The California Voter Foundation Releases Policy Brief on the VoteCal Project and California's Struggle to Modernize its Statewide Voter Registration Database

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Nonprofit finds that despite earlier delays, VoteCal is currently on schedule

VoteCal Policy Brief

VoteCal Policy Brief

This has been a long-challenged IT project spanning four Secretary of State administrations...fortunately its success is the current Secretary of State's top priority.

Today the California Voter Foundation (CVF) released VoteCal and the Struggle to Modernize California's Statewide Voter Registration Database, a new policy brief examining the history and status of a $92 million IT project that began in 2006 and is finally on track to full implementation by next year.

CVF's policy brief debuts the same week California Secretary of State Alex Padilla announced the successful launch of VoteCal in two pilot counties, Orange and Sacramento. Once all 58 counties are online with VoteCal in June 2016, it will officially become the statewide voter registration database, meeting federal requirements in the Help America Vote Act (HAVA) to ensure the accuracy of voter registration records.

"This has been a long-challenged IT project spanning four Secretary of State administrations and involving half a dozen state government agencies and departments," said Kim Alexander, author of the policy brief and CVF's president and founder. "Fortunately, its success is the current Secretary of State's top priority and our analysis finds the project is on track, on budget and on schedule."

As one of the last states to comply fully with HAVA's statewide voter registration database requirements, California finds itself far behind other states in harnessing computer technology to better serve voters. While voters in most states can easily check the status of their voter registration or mail ballot online, California voters will not get these services statewide until VoteCal is completed.

Reforms enacted by California's Legislature are also on hold until VoteCal is fully deployed in all 58 counties, including one allowing Californians to register and vote on Election Day at county election offices. Other state reforms awaiting completion of VoteCal include one allowing 16 and 17 year olds to pre-register to vote and another letting voters ask to have their state ballot pamphlet delivered electronically.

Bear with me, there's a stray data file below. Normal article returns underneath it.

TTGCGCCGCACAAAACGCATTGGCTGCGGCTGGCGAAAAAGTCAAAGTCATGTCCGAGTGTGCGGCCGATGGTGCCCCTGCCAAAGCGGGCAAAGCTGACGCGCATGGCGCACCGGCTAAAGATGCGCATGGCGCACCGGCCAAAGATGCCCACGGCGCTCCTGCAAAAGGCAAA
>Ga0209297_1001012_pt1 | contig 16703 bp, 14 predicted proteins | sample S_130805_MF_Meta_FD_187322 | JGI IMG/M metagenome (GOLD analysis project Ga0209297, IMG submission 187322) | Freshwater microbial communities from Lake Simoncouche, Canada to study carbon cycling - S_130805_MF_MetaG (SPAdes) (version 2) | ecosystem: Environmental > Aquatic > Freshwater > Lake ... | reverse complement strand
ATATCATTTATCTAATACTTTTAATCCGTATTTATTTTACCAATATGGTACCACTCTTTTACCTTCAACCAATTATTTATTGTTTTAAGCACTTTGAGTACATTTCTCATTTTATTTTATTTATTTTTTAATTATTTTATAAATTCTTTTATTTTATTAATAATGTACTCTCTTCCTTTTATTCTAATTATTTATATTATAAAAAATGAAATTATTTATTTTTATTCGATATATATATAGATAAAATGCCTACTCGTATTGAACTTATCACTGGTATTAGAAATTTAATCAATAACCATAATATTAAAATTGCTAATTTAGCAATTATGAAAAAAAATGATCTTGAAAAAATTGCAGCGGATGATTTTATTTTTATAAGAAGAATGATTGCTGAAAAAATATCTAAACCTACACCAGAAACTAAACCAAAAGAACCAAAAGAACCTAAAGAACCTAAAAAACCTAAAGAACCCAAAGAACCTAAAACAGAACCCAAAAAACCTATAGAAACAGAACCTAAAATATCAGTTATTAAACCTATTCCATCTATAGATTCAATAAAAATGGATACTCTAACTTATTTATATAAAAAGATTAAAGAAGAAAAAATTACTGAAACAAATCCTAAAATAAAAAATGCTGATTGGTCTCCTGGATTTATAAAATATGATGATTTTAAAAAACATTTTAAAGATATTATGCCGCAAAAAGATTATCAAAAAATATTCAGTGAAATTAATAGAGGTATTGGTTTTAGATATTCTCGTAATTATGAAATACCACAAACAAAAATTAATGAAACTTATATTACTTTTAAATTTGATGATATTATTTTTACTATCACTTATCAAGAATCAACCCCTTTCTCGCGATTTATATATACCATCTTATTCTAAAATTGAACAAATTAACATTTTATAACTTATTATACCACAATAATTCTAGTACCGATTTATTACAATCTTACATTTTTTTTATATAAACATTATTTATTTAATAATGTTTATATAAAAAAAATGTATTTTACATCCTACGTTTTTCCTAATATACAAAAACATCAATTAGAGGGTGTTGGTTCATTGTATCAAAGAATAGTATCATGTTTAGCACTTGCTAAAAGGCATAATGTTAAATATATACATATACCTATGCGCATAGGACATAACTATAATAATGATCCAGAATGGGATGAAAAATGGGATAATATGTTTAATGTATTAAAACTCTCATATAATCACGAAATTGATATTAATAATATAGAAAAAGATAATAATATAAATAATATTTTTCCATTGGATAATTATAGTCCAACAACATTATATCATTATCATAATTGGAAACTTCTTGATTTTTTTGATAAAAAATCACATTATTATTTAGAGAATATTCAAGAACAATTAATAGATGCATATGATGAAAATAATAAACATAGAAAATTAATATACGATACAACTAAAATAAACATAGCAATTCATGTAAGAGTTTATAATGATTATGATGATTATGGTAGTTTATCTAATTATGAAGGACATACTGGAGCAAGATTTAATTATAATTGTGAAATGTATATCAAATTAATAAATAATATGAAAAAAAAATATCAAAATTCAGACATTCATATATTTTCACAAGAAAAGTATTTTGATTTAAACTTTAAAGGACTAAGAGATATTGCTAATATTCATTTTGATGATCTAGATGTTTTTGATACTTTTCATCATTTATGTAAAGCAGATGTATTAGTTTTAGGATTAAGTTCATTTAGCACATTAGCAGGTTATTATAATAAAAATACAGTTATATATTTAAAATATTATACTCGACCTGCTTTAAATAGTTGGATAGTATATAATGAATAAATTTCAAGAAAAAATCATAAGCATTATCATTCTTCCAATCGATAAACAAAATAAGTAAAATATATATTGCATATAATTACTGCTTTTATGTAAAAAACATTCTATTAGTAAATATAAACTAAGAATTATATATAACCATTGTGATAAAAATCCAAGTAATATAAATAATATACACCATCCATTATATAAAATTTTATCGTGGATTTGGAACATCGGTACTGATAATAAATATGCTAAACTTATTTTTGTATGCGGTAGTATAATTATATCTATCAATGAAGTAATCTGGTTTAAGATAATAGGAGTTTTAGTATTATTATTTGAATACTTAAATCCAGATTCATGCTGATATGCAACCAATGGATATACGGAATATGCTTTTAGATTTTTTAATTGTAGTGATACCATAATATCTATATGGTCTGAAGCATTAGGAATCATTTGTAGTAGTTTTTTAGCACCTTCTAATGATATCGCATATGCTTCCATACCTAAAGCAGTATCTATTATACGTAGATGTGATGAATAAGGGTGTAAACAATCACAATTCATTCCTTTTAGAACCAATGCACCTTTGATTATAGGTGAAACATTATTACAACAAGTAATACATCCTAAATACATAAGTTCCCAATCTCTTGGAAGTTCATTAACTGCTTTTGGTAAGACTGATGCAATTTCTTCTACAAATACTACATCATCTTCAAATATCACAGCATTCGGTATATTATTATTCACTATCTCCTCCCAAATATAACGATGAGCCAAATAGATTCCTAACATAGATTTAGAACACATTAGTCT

"Californians move around a lot, so having an easy way to check whether you are registered at your current address and allowing people to register and vote on Election Day are important tools to facilitate participation," Alexander noted. "At a time of historic low voter turnout, California needs to give voters more tools that facilitate participation," she added, noting that VoteCal will also greatly benefit local election officials by reducing duplicate registration records for voters who move.

When the project was originally planned in 2006, the anticipated completion date was December 2009; by the time the procurement process was finished it had been pushed back to February 2012. Then the first contract was cancelled and a second procurement process undertaken with an anticipated deployment date of June 30, 2014. Once a new contract was completed, the new deployment date was pushed back to June 30, 2016. In between, two audits of previous Secretary of States' handling of this and other HAVA projects were conducted by the Bureau of State Audits.

"VoteCal delays have had costs for voters. There have been lost opportunities for voters to verify their voter registration and mail ballot status online, to register and vote on Election Day, to pre-register youths while still in school and to save money by allowing voters to receive their ballot pamphlets electronically rather than through the mail," Alexander said. "Now that the project is on track Californians can look forward to improved voting services and opportunities in the 2016 Presidential election."

CVF recommends greater project transparency, and is urging the Secretary of State to publish monthly project status reports on the agency's web site. CVF's policy brief also highlights a number of other large-scale state IT projects that have experienced delays and cost overruns, suggesting the State Legislature should consider possible reforms to the procurement process to address such challenges.

The California Voter Foundation is a non-partisan, non-profit 501(c)(3) organization working through research, oversight, outreach and demonstration projects to improve the voting process to better serve voters.

CVF’s VoteCal policy brief is supported by a grant from The James Irvine Foundation, and produced with support from the Future of California Elections, a collaboration between election officials, civil rights advocates and election reform advocates to examine and address the unique challenges facing the State of California’s election system.

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